Another myth Allen lays to rest is the notion that the struggle, once it began in earnest, would lead to an inevitable victory for Our Side because of the nobility of Our Cause. In truth, the war was one for the British to lose and they did so through a combination of arrogance and stupidity that must cause gasps of admiration among Pentagon strategists even today. The British generals in charge of various campaigns just could not bring themselves to treat the American Loyalist volunteers who rallied to them as anything but social embarrassments. And despite the overwhelming Loyalist sentiments in all the major colonial cities — even Boston, but more so in New York, Philadelphia, Charleston and Savannah — Washington managed to nullify that advantage by keeping the war in the open countryside where sentiment and supplies were more to his advantage.

More to the point, whatever the Tory sentiment among white colonials throughout the long war, the British clearly had greater support than the Patriots among two other critical population groups — the Indian tribes on the western frontier and among the roughly 500,000 free and enslaved Africans who, in some colonies, outnumbered the white population.

Virginia’s royal governor the Earl of Dunmore as early as 1775 proclaimed freedom for all slaves who would joint his newly raised Ethiopian Regiment; slaves from both Monticello and Mount Vernon were among the thousands who flocked to the British side. Washington at first banned any black volunteers from his army, but finally relented and allowed only freedmen to enlist.

The Indian attacks on frontier settlements in the South and service as scouts and guides in the campaigns through New England provoked an instant horror among the Patriot side that may have caused more harm than good for the British. Certainly, it drove Highland Scots settlers in the Carolinas to the rebel cause despite a preference for the Crown cause.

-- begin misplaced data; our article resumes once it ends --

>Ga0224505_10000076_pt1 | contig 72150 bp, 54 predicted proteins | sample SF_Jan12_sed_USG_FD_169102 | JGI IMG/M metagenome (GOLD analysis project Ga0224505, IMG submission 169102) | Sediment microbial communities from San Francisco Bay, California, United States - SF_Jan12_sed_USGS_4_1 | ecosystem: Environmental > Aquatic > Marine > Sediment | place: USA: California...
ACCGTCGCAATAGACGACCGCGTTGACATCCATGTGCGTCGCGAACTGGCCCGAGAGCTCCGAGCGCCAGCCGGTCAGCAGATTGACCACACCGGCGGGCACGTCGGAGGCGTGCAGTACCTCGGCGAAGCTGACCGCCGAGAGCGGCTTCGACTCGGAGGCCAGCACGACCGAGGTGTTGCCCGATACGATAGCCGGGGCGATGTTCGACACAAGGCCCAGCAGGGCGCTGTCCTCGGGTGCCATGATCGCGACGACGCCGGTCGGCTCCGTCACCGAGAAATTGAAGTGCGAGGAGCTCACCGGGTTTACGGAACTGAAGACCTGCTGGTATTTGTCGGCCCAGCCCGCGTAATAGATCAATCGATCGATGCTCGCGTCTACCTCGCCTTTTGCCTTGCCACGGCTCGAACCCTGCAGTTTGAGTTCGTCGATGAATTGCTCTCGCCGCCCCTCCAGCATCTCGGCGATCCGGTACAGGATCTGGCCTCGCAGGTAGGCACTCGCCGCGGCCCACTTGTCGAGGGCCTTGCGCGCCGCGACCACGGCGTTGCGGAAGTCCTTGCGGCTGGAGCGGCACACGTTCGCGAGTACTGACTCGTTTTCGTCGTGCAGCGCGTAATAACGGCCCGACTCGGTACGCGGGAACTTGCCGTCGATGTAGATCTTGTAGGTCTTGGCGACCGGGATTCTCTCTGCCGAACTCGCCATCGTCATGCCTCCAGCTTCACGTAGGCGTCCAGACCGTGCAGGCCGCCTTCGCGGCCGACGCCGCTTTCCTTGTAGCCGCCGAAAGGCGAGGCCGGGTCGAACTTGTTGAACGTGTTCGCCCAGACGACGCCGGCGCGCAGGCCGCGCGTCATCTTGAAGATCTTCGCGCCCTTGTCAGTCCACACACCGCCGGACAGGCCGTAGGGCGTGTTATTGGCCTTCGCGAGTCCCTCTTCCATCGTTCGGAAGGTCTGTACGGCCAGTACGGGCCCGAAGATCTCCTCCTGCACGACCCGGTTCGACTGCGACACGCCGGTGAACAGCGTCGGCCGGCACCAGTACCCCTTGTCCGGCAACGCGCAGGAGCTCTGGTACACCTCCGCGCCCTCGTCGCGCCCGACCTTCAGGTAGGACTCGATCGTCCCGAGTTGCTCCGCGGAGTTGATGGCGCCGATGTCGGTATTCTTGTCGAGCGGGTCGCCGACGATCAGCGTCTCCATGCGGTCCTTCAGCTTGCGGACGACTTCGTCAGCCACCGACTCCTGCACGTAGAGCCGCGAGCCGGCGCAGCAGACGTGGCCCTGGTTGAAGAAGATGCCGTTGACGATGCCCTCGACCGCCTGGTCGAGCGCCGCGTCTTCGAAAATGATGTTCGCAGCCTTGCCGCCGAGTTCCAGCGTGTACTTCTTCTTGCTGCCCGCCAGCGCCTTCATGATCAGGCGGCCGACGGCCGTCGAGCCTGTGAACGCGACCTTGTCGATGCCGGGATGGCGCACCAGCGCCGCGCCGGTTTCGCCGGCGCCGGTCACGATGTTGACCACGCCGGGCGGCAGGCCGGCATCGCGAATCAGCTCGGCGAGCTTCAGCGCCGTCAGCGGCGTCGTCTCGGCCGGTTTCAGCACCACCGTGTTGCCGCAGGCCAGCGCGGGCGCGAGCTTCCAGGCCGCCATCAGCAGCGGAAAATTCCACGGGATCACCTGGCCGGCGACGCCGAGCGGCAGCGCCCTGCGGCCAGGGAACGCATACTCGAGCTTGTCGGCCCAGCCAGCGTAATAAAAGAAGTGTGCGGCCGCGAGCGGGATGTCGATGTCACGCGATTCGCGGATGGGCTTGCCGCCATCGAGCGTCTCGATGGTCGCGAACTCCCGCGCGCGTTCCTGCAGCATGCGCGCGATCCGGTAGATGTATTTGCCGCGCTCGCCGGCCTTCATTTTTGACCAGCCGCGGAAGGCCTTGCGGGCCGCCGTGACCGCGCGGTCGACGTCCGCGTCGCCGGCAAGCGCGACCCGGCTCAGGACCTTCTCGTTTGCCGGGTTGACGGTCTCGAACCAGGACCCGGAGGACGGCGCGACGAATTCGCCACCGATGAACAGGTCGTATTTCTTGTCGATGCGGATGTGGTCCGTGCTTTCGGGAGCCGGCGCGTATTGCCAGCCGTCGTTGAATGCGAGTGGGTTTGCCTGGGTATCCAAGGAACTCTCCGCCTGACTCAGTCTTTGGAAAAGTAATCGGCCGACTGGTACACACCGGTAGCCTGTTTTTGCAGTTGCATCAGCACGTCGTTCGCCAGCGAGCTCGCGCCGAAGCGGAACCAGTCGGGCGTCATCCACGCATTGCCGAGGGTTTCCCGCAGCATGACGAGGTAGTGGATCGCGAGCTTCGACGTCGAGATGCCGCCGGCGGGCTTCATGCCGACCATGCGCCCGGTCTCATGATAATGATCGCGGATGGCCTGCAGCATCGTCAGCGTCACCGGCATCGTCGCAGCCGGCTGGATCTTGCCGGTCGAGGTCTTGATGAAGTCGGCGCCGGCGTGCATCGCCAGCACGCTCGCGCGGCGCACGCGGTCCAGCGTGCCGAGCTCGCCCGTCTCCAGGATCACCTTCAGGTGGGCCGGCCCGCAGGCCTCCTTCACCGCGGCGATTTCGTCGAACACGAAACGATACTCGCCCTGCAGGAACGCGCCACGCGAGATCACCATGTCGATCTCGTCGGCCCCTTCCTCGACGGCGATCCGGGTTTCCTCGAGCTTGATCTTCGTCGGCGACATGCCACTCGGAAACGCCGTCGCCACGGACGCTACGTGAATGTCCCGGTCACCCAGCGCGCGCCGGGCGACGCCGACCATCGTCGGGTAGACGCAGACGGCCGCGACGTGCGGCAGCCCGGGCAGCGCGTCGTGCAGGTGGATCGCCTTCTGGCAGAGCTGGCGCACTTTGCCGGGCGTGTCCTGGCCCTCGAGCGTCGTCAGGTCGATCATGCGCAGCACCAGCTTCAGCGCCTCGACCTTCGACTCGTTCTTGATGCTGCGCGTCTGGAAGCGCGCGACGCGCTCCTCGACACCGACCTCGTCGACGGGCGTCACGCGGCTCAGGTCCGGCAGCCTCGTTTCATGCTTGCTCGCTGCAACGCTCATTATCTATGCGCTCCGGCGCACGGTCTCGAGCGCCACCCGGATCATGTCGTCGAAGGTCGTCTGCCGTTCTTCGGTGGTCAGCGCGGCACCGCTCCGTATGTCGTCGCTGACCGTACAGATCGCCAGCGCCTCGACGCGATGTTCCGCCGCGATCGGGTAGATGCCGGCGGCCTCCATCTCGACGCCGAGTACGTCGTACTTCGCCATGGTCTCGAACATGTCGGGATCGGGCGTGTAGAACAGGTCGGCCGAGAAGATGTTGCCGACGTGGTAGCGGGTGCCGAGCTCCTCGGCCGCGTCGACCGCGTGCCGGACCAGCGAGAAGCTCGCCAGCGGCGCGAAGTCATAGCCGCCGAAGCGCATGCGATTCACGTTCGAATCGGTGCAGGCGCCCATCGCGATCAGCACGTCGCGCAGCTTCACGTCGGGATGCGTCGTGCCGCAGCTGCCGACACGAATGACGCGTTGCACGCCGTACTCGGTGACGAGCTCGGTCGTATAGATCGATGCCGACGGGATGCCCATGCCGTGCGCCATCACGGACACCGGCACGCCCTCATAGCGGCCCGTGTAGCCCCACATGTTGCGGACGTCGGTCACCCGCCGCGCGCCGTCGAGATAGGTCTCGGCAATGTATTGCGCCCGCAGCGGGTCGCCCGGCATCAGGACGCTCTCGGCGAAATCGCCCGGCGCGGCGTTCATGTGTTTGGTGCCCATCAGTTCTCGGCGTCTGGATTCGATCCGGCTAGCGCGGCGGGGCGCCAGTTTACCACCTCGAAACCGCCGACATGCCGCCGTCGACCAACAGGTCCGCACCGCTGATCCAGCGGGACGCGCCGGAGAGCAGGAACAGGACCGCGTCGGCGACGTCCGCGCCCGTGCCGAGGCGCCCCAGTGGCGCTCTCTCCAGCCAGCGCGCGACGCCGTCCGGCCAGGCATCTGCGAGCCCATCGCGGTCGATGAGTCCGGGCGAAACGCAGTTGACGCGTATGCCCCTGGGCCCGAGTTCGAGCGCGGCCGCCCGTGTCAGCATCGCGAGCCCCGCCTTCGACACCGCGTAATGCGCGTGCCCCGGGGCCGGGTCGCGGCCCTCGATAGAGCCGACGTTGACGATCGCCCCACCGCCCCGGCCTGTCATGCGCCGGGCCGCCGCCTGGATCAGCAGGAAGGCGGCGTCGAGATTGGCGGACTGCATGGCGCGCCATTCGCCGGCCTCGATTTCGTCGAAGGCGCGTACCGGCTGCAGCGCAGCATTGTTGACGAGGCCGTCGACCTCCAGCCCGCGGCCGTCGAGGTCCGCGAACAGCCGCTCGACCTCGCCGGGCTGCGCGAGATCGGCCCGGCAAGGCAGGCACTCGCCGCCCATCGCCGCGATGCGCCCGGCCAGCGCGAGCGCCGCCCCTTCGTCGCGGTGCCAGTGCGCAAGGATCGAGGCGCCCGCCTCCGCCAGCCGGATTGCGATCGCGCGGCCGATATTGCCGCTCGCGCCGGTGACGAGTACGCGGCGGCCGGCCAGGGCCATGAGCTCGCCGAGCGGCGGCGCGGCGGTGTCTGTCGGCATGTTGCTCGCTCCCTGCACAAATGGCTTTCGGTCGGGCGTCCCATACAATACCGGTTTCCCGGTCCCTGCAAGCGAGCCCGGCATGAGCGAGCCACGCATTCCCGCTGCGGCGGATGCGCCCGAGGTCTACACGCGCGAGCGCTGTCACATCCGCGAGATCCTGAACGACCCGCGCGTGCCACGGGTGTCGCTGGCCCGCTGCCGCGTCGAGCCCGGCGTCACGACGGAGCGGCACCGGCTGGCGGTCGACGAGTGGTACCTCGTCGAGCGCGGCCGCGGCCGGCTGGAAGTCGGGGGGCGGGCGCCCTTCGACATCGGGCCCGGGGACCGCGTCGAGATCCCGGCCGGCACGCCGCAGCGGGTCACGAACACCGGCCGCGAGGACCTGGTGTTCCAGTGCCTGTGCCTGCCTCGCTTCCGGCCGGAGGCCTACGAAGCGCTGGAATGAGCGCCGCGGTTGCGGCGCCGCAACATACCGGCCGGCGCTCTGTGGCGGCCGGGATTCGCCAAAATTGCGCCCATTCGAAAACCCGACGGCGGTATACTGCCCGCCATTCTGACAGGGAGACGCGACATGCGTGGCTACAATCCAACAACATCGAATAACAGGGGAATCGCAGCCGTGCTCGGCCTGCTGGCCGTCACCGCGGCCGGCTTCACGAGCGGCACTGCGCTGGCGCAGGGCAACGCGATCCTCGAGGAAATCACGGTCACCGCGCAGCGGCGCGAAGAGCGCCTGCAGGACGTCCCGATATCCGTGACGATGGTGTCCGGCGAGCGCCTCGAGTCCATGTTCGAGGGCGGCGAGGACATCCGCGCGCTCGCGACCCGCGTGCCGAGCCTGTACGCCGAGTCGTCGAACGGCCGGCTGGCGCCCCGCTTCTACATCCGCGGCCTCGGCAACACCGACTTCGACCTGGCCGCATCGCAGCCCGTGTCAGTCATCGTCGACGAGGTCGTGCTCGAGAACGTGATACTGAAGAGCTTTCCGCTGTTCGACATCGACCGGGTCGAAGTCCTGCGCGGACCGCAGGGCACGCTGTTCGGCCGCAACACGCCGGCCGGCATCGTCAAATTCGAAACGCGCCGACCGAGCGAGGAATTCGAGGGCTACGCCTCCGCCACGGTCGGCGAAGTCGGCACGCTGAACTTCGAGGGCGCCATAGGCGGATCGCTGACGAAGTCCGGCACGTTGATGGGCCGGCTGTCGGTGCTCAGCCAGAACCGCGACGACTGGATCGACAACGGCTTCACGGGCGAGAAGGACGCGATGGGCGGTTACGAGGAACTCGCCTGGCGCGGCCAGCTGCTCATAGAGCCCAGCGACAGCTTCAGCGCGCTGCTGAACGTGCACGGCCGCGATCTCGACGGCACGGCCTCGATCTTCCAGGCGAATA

And Allen makes clear it did neither the Indians nor the Loyalist blacks any real good either. At the end of the war the British evacuation shipped hundreds of black allies and their families to dismal exiles in Nova Scotia and the Caribbean. One has to wonder how, when the drafters of the Constitution in 1786 came to deal with the political questions involving the rights of African and native Americans, whether the rancorous memory of their disloyalty did not prompt some measure of revenge by the Founders, especially those from the South.

And in the end another remarkable myth gets put away. It is true that many thousands of Tories fled north to Canada or uncomfortable exiles in Britain, but of the roughly half million white Americans who survived the war and remained loyal to the King and Crown, only about 100,000 of them then upped stakes and left for new lives elsewhere. Remarkably, as Allen points out, within a generation the emotional and political scars of that violent and emotionally fraught clash had largely healed.

This is a long overdue part of our history which is well and truly told by a seasoned historian. Savor it; give a copy to a friend.